The latest project to wrap up is part of WIE, where we had the opportunity to mentor three very talented and intelligent engineers-to-be from grade 11. We worked on several projects, one of which is presented here, and won 3rd place in the competition which followed the 6 week program. Nika, Nilanthy, and Susan did a great job, and were a pleasure to work with.

An honorable mention of a project which completed this summer that is not my own. Jeff Hardy and Cloves Carneiro Jr., with Hampton Catlin, published a Rails book, Beginning Rails: From Novice to Professional from Apress. From reading the TOC the book sounds well through out, but I'll picking a copy up for the lab. With the increase in web development our students our asking for, and the great implementation Rails has done implementing MVC, this will be a great addition to our texts for students. And Jeff is a great developer, who will teach me a thing or two.

I am nerdier than 89% of all people. Are you a nerd? Click here to find out! One last thing. Apparently my nerd score is 89/100... a bit higher then I thought it would be, but oh well... life goes on.

Podcast your presentation in a single click

Posted by Bart Wed, 18 Apr 2007 15:33:00 GMT

It's been a busy news day, first BlackBerries go down, then slowly go back up.. and now this!

For the past couple of months I've been working on podcasting lectures, and making it dead simple. One click to start, one click to end... Done! (ok I lied.. you need a 2nd click to end the presentation) We're merging a video of the presenter as well, so it's not just a simple slide show with voice over. Craig Codeiro is now a QuickTime API expert I believe.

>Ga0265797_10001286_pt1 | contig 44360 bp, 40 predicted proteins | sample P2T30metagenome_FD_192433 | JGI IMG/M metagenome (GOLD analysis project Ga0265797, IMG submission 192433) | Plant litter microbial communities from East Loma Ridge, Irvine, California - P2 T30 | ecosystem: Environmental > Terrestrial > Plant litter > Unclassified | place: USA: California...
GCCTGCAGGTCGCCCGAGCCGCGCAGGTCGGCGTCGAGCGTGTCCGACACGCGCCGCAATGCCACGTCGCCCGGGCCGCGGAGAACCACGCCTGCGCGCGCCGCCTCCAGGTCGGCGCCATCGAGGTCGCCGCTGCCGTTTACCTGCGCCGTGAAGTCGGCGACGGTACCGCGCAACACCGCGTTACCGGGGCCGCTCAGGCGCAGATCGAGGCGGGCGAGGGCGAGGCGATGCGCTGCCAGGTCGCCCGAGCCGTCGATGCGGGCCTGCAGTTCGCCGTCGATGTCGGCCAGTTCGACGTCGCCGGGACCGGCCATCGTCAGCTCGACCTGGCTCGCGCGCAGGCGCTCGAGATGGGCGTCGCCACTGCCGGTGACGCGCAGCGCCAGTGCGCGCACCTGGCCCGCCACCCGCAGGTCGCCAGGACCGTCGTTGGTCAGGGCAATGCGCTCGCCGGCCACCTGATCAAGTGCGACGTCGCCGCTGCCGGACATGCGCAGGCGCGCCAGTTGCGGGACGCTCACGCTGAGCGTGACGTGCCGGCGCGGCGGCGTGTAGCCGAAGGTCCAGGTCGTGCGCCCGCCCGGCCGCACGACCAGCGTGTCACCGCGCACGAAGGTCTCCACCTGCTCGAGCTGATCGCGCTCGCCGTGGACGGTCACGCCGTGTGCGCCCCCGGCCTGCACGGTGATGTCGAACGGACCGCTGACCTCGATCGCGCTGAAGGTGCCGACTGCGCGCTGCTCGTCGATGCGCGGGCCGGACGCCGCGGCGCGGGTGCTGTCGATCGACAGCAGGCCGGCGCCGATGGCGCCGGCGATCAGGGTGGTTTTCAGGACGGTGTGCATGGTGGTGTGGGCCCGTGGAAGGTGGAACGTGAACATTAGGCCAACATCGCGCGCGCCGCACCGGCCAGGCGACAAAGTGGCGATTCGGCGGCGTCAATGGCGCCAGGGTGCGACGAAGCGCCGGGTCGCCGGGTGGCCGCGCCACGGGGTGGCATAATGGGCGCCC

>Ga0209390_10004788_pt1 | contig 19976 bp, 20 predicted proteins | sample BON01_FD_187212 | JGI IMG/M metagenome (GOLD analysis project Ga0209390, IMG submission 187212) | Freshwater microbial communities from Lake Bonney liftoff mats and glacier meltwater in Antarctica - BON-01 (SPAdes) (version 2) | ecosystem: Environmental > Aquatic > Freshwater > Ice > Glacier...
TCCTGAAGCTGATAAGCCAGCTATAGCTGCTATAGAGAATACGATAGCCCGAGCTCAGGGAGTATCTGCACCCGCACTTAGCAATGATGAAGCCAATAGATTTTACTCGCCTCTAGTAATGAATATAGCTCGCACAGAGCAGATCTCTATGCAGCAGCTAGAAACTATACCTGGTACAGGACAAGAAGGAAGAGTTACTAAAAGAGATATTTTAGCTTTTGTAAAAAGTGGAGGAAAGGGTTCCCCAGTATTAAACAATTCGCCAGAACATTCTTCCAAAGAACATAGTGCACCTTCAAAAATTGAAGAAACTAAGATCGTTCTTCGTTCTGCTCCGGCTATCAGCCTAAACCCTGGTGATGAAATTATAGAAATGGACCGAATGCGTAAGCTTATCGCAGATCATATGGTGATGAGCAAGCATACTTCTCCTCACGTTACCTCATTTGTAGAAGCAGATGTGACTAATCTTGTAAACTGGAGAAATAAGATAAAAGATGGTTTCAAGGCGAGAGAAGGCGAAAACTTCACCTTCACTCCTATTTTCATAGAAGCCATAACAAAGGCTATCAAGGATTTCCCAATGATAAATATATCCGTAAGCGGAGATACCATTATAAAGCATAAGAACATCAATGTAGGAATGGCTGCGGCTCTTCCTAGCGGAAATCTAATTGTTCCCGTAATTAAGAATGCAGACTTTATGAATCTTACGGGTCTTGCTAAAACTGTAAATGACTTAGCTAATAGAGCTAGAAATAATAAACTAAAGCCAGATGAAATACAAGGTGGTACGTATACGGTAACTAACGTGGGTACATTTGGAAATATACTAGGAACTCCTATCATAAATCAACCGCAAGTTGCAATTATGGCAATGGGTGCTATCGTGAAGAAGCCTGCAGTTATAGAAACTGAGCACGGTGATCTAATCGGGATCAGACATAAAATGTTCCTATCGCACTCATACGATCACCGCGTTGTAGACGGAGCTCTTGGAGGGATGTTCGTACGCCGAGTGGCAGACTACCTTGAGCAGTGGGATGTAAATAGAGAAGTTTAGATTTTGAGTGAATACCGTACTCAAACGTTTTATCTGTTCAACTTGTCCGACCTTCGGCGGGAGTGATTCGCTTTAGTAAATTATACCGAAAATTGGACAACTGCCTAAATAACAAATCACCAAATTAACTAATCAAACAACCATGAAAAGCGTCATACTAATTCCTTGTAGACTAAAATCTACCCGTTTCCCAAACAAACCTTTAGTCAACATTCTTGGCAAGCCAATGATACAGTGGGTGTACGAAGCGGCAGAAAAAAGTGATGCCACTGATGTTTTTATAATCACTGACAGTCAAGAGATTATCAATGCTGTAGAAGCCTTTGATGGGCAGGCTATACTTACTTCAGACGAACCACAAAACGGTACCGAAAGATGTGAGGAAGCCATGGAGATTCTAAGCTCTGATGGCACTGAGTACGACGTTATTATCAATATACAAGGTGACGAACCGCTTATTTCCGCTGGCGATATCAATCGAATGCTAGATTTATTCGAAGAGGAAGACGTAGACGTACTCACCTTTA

Hossein Rahnama has been running the project which is a collaboration between the Computer Science Dept and the Roger's Media Centre at Ryerson University in Toronto.

"Instructors without a technology background will be able to use the service because it performs all the post-production work automatically"
- quote

Ryerson Web 2.0 Competition 1

Posted by Bart Sat, 07 Apr 2007 02:04:00 GMT

Ryerson University hosted it's first Web 2.0 Competition this passed Wednesday, which was organized by Hossein Rahnama, the instructor for CPS630 and Research Coordinator at the Ci2 Lab.

The Computer Science course focuses on the Web 2.0 Buzzword, and its participatory architecture and protocols. The main topics of discussion the students engage in were AJAX, Information Syndication, Pervasive Web, Rich Internet Applications and Service Oriented Architectures. Using these concepts, students had the task of conceiving and building a tool or service, which would be offered via the internet. The students had the opportunity of presenting their projects in front of academic and industry judges, and gaining an insight into creating and developing the ideas, applications and services which are actively and collaboratively defining the term Web 2.0.

The comments and criticisms brought up by Many Ayromlou and Hampton Catlin were very constructive and effective in terms of developing their projects further. Michael Glenn’s questions and suggestions on marketability gave each group a clearer and focused understanding of how to take their projects from the classrooms and make it a reality. Leila Boujnane’s presentation on the important and sometimes forgotten aspects of a startup put the realities of working in a successful group into focus. Bradley Fortner’s and Karl Moskowski’s helpful comments and suggestions were to the point, and allowed the students to see the potential of their ideas.

Thanks to the Ryerson Computer Science Dept. for allowing us to put the event together, and it's Chair, Dr. Ali Sadeghian for speaking to the students.

Congratulations to the 3 winners, and to all the groups:

  1. Find Your Game
  2. RyeWebTop
  3. SCS-Locator